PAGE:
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This column is dedicated to spreading the truth about the labor resistance that is unfolding today. It seeks to give voice to those engaged in battle and help build solidarity. Its success depends on input from readers. If you are involved in a labor struggle or have information on one, please contact me at 306 W. 37th St., 13th Floor, New York, NY 10018; or (212) 244-4899; or email@example.com. We’ll work together to ensure your story is told.
— Maggie Trowe
West Coast port bosses threaten lockout of longshore union
LOS ANGELES — West Coast port bosses expanded a “mini-lockout” against members of the International Longshore and Warehouse Union here Feb. 6 in an effort to force the union to accept their new contract offer. A number of issues key to dockworkers remain unresolved — including how to deal with arbitration over safety questions.
The dockworkers’ contract expired July 1. The Pacific Maritime Association, the organization that represents shipping companies and port operators, has drastically cut night shift crews since the beginning of the year.
“They locked us out on nightside,” Bobby Olvera, president of ILWU Local 13, told a rally of 6,000 union supporters in San Pedro Jan. 22. “It’s a mini-lockout.”
One worker told the Militant, “I was getting out five times a week. Now I’m getting out twice.”
A Feb. 6 bulletin from ILWU Local 13 in Los Angeles and Long Beach reported an escalation in the lockout. “This morning at negotiations, PMA President and CEO Jim McKenna informed the Coast Negotiating Team that the PMA Board of Directors has decided that from 5:00 p.m. Friday (February 6, 2015) to 8:00 a.m. Monday (February 9, 2015) no vessel labor will be ordered on the entire West Coast with the exception of dock work, rail work, military, perishables and cruise ships. A worker at the union dispatch hall in nearby Wilmington said that normally 900 to 1,000 jobs are dispatched on the weekend, but this weekend there were only 150.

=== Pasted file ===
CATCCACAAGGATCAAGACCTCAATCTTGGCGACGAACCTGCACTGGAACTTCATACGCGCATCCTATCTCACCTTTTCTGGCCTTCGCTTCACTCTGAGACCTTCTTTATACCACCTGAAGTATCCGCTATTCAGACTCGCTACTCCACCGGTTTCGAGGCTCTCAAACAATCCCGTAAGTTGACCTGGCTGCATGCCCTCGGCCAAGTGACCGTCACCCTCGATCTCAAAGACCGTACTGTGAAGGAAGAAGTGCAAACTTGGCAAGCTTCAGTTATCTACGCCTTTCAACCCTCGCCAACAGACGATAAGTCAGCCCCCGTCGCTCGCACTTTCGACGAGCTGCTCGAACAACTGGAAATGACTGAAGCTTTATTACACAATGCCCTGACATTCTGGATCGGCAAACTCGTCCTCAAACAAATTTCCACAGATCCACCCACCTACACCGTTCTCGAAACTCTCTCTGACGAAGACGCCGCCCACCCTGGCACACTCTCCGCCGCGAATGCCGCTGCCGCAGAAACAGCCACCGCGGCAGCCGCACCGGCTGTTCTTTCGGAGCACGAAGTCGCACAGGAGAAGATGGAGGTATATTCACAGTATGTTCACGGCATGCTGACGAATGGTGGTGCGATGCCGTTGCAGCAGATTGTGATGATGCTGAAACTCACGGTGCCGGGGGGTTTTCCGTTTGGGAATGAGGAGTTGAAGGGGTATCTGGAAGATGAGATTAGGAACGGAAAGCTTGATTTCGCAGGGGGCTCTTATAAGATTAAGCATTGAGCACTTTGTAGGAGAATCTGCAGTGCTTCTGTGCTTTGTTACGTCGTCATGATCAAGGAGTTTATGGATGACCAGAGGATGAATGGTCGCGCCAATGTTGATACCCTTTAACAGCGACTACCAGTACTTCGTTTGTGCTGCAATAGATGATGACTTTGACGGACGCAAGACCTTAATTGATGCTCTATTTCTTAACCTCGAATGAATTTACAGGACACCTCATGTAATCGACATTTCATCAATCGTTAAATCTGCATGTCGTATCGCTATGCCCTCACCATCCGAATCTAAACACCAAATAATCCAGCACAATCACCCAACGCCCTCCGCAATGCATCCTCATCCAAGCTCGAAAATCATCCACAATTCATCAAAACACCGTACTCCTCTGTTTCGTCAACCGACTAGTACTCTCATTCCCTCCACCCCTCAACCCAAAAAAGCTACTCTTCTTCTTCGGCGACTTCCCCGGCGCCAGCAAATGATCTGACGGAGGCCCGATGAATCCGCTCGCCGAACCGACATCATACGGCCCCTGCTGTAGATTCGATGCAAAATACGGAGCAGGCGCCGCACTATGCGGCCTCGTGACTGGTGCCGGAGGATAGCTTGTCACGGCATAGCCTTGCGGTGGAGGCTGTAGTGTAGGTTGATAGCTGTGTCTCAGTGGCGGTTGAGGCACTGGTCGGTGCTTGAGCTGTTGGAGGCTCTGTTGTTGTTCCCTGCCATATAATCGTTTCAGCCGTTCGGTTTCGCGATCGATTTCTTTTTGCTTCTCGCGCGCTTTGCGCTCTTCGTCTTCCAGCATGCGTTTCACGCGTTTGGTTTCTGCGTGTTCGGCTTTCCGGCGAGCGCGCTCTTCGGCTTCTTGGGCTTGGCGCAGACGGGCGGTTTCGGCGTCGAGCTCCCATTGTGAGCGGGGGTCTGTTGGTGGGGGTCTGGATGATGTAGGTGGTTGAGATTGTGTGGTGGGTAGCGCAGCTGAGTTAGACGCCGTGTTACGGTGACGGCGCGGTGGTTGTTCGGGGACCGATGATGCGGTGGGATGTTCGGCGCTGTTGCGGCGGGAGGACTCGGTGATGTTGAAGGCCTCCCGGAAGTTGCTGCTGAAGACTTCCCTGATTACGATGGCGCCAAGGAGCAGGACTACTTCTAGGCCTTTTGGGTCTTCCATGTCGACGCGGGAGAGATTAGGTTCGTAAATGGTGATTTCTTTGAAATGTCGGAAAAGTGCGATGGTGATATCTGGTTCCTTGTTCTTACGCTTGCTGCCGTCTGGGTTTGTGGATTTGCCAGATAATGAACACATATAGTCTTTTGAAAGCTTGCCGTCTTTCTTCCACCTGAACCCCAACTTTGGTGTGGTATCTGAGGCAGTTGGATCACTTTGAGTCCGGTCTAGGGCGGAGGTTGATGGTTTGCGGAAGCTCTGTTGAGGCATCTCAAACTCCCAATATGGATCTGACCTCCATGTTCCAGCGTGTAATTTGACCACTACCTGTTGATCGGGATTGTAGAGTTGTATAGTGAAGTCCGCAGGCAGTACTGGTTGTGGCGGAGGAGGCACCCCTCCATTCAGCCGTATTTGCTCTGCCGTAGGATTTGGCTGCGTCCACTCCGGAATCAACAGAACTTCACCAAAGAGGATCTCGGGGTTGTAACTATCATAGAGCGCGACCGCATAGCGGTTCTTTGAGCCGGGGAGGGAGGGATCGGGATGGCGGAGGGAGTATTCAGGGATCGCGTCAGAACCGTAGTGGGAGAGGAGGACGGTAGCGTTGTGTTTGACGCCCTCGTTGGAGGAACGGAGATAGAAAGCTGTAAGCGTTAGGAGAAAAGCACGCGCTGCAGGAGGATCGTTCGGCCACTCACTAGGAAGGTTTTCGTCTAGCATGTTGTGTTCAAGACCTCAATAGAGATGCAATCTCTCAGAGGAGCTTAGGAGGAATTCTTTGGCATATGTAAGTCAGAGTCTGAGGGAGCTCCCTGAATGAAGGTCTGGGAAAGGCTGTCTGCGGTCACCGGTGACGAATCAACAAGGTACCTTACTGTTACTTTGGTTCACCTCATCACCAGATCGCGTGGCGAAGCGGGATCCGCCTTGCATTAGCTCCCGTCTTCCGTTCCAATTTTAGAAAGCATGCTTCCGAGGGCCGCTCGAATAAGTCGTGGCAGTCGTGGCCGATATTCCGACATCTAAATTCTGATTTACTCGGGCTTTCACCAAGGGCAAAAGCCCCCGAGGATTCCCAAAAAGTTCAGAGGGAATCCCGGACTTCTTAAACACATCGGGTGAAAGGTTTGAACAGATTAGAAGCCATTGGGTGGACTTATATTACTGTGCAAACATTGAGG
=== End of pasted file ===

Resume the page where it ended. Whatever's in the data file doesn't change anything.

Port bosses have accused the unionists of carrying out a West Coast slowdown, pointing to ships waiting to be unloaded. The union countered with photographs posted on its website showing sufficient space for thousands of containers on the docks, and blamed the port bosses for a shortage of truck chassis and the rail bosses for a shortage of trains as a result of an increase in oil transport.
The Pacific Maritime Association Feb. 4 made an updated proposal for a five-year contract, with concessions on a number of issues, including a 14 percent pay increase over five years, continuing to pay 100 percent for health care and granting union jurisdiction over maintenance and repair of truck chassis. Several key issues remain unresolved.
That day McKenna predicted a port shutdown within days if the contract is not agreed to.
“The employers’ threat to shut down West Coast ports is a reckless and unnecessary move,” responded ILWU President Robert McEllrath. “What the ILWU heard yesterday is a man who makes about $1 million a year telling the working class that we have more than our share.”
— Bill Arth
British Columbia port truckers confront new attacks
VANCOUVER, British Columbia — Some 600 members of the United Truckers Association, a group that represents 1,200 union and nonunion truck drivers, met in nearby Surrey Jan. 27 to discuss how to respond to the announcement by the Port of Vancouver that 600 truckers would be laid off Feb. 1 with no regard to seniority.
This was their second meeting in two weeks in opposition to attacks on gains they won in a strike last March.
That strike won significant raises for hourly paid truck drivers, and a rate hike and compensation for waiting time for owner-operators who are paid by the load.
“I’ve lost my license to work at the port,” Thang Nguyen, a trucker, told the Militant at the meeting. “How do I support my kids?”
“They made a deal and they lied,” said Lawson Lam, an owner-operator, at the protest. “We might as well shut the port down.”
At the meeting Paul Johal, president of the Unifor-Vancouver Container Truckers’ Association, the largest union organizing Vancouver port drivers, asked that no action be taken for two days to give the port the opportunity to agree to the truckers’ demands.
The drivers at the meeting decided to organize a caravan of several hundred trucks the next day from Surrey to Vancouver, and some 300 truckers and supporters rallied in Surrey Jan. 31.
“If truckers are going to be laid off it should be by seniority,” Albert Singh, a port trucker for 25 years, told the Militant at the Jan. 31 rally. “The port shouldn’t be able to pick and choose. It’s unjust.”
— Mike Barker and Steve Penner